Niagara Gazette — “I think the saddest memory that I have came on a bombing run,” Notebaert said. “The B-17 in front of us took a direct hit – the wings came right off and we saw all of the parachutes come out. But we noticed that one of the parachutes didn’t have a body in it, so one of the guys didn’t have time to strap in.”
Over the course of his missions, Notebaert was awarded several honors, including an air medal with nine oak leaf clusters.
After he completed his 50th mission, he rotated back to the states, where he became a flight instructor in New Mexico – at the ripe old age of 23, teaching the next generation how to fly B-17s.
“We really have no idea what it must have been like,” said son John Notebaert, who was on hand for Monday’s flight. “Twenty-one-year-olds nowadays have to decide if they want an Xbox or a Nintendo. When he was about that age, he was leading his crew of 10 men in a flight over the Atlantic Ocean to Africa in a war.”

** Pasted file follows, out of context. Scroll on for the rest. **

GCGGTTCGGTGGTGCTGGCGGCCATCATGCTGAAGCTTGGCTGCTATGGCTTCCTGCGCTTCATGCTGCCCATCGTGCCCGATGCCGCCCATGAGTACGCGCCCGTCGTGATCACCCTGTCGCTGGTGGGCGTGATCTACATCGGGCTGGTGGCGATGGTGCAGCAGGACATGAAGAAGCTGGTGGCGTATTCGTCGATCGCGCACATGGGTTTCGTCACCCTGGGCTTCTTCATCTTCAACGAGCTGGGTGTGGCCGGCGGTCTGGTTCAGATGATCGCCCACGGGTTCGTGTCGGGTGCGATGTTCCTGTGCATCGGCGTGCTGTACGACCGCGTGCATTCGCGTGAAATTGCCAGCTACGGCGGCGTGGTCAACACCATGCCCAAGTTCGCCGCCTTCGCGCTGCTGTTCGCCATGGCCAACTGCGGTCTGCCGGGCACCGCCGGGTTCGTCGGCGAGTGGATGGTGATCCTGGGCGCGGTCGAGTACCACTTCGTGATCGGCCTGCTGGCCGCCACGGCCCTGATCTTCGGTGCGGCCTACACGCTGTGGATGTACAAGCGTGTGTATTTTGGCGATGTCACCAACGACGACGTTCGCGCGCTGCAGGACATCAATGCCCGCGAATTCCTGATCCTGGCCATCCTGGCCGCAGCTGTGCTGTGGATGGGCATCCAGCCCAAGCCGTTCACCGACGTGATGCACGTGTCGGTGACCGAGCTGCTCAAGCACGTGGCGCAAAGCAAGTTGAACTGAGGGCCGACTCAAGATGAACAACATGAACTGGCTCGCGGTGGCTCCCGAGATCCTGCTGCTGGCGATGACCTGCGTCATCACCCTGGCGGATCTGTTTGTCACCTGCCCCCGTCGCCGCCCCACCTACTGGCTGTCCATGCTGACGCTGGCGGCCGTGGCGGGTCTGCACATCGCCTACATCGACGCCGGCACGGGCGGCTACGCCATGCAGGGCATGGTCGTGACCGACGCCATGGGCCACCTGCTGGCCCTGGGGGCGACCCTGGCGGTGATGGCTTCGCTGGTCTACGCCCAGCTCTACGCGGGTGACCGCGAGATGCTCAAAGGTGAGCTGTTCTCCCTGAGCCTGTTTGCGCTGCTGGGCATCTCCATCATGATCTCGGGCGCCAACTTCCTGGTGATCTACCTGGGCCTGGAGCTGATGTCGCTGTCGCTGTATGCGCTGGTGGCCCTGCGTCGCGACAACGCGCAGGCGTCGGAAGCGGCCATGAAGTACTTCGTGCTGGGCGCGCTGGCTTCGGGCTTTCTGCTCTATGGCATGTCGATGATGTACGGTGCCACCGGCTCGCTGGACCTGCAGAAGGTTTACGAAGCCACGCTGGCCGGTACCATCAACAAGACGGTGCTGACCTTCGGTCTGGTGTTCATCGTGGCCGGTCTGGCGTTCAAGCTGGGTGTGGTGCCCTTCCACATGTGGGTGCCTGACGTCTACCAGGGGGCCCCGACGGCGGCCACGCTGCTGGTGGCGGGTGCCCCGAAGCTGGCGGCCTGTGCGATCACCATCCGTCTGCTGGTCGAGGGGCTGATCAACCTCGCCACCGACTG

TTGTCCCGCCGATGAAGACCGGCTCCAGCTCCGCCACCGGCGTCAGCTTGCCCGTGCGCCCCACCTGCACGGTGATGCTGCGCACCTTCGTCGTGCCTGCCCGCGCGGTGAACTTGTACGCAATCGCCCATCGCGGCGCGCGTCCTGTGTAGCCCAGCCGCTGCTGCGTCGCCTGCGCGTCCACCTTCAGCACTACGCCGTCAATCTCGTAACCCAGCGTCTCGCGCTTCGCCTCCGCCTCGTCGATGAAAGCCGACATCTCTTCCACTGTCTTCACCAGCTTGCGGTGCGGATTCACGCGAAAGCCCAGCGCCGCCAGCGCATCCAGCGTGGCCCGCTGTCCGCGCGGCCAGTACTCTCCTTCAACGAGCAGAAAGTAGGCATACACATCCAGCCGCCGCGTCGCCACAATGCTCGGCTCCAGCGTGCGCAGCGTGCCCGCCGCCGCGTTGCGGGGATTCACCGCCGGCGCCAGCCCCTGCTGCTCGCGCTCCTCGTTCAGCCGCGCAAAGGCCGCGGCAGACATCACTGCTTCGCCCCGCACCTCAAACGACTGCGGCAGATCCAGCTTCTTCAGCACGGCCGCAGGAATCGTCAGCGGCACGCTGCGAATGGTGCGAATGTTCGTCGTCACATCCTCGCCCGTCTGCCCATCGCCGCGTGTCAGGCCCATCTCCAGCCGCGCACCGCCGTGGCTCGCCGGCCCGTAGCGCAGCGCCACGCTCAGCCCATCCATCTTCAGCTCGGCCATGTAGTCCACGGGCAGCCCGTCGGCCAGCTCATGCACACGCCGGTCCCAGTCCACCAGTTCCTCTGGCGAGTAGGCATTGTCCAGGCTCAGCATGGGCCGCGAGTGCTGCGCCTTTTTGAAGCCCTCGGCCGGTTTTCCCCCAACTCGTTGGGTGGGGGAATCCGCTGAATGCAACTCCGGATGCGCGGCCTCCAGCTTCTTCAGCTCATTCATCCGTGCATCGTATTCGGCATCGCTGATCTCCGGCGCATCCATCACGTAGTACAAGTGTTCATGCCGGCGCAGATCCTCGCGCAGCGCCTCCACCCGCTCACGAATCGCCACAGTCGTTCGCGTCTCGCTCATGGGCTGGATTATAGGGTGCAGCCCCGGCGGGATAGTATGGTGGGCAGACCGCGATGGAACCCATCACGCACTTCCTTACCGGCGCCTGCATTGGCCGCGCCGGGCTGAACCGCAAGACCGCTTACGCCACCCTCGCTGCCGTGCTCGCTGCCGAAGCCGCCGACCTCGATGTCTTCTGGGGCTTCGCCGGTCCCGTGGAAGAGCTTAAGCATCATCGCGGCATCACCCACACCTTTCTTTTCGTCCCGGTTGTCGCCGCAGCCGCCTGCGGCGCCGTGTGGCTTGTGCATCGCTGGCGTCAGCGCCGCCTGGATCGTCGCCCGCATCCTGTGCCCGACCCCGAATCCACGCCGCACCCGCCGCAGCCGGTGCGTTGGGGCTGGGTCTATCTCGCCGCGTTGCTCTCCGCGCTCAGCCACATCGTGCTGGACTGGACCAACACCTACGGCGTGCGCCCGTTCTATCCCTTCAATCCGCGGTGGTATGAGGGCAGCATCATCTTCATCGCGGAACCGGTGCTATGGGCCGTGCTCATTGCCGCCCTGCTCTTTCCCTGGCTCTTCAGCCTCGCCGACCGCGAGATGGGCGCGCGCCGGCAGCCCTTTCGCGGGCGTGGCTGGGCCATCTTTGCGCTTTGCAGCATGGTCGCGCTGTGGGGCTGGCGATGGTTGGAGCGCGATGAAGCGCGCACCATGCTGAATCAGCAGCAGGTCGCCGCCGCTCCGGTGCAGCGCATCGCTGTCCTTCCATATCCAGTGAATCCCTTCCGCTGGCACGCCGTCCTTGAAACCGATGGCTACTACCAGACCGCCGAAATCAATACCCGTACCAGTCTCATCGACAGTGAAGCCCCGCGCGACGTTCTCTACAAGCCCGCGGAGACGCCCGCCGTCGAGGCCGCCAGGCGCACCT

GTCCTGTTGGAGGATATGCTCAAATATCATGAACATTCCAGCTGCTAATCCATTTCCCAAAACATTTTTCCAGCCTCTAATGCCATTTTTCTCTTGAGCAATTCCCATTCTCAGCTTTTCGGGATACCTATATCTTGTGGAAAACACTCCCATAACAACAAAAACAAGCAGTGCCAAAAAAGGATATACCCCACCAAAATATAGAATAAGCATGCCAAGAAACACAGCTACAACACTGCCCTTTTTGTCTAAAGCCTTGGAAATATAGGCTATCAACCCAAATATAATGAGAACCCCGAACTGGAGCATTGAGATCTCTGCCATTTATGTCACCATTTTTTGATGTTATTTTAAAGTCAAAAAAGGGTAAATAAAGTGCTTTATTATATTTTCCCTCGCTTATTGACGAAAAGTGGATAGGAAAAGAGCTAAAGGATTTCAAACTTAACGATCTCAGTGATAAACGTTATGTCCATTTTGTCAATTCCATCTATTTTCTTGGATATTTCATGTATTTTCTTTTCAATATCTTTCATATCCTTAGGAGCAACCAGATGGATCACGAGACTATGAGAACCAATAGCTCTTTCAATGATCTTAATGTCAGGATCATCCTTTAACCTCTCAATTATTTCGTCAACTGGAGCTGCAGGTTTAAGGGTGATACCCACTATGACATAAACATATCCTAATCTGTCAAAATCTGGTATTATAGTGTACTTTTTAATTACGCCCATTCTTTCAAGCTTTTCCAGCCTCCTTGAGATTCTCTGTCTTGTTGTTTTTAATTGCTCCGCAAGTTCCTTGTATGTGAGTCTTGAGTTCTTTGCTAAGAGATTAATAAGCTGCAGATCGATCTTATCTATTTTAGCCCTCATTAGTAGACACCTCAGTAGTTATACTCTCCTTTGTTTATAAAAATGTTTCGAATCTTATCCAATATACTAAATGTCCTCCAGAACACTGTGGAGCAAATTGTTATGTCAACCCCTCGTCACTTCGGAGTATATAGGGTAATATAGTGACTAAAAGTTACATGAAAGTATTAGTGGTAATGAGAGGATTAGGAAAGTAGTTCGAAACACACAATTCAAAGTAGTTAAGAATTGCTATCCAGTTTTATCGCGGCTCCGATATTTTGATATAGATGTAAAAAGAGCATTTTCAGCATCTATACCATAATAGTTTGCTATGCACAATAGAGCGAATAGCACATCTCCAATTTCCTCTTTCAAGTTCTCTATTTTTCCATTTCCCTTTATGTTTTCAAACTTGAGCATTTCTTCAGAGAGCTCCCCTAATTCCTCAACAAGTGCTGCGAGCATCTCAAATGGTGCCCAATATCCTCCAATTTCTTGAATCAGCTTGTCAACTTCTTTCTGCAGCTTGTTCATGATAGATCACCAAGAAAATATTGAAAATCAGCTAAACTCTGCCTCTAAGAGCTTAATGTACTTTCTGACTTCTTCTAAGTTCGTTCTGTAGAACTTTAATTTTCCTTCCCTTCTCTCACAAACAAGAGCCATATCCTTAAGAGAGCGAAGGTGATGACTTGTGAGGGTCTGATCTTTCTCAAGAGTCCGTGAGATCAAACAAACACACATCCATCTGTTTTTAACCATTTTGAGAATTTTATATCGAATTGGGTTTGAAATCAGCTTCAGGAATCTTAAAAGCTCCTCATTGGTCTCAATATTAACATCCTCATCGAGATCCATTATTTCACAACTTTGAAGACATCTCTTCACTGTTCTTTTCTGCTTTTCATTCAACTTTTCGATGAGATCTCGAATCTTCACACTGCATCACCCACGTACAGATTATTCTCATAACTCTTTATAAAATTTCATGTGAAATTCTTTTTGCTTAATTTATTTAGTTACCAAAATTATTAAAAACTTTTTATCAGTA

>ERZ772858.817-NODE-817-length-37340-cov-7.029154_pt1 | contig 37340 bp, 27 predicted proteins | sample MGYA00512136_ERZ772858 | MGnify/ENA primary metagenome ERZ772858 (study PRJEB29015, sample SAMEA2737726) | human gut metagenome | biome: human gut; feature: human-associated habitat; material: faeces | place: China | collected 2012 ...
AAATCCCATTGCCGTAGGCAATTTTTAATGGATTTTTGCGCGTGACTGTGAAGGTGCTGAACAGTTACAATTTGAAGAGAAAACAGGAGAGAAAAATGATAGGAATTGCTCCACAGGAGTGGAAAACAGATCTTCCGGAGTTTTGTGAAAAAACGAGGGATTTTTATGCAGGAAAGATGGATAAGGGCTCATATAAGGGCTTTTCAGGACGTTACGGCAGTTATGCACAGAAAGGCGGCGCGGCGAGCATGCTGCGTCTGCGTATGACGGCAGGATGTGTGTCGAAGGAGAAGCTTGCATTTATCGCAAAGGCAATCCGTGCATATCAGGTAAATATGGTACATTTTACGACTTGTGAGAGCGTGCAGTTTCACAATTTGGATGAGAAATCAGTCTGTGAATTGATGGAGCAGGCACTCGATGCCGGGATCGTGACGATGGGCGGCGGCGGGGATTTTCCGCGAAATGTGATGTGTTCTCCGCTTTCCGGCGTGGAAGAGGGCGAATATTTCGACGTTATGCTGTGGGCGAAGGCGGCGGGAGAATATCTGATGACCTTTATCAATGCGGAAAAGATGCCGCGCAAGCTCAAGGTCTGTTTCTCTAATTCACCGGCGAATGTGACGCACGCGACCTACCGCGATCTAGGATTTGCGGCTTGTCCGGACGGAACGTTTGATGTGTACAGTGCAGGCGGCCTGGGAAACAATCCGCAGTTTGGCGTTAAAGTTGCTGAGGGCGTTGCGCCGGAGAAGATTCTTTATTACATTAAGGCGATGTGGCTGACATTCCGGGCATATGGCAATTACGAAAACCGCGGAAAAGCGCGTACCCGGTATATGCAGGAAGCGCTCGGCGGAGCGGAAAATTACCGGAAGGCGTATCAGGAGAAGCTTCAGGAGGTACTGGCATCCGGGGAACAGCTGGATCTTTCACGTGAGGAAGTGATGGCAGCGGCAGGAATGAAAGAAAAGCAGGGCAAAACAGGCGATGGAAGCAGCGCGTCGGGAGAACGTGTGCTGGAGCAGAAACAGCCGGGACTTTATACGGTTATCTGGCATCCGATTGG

After the war, Notebaert worked as a commercial pilot at National Gypsum for 33 years until he retired 30 years ago.
For more information on the Liberty Foundation or on the B-17s, check out www.libertyfoundation.org.
“It is truly an amazing experience,” said John Ferguson, a volunteer pilot with the Liberty Foundation. “It’s a rare opportunity to experience history, and it’s also a chance to honor our veterans and thank them for all that they did for us.”
Contact Eric Keppeler at firstname.lastname@example.org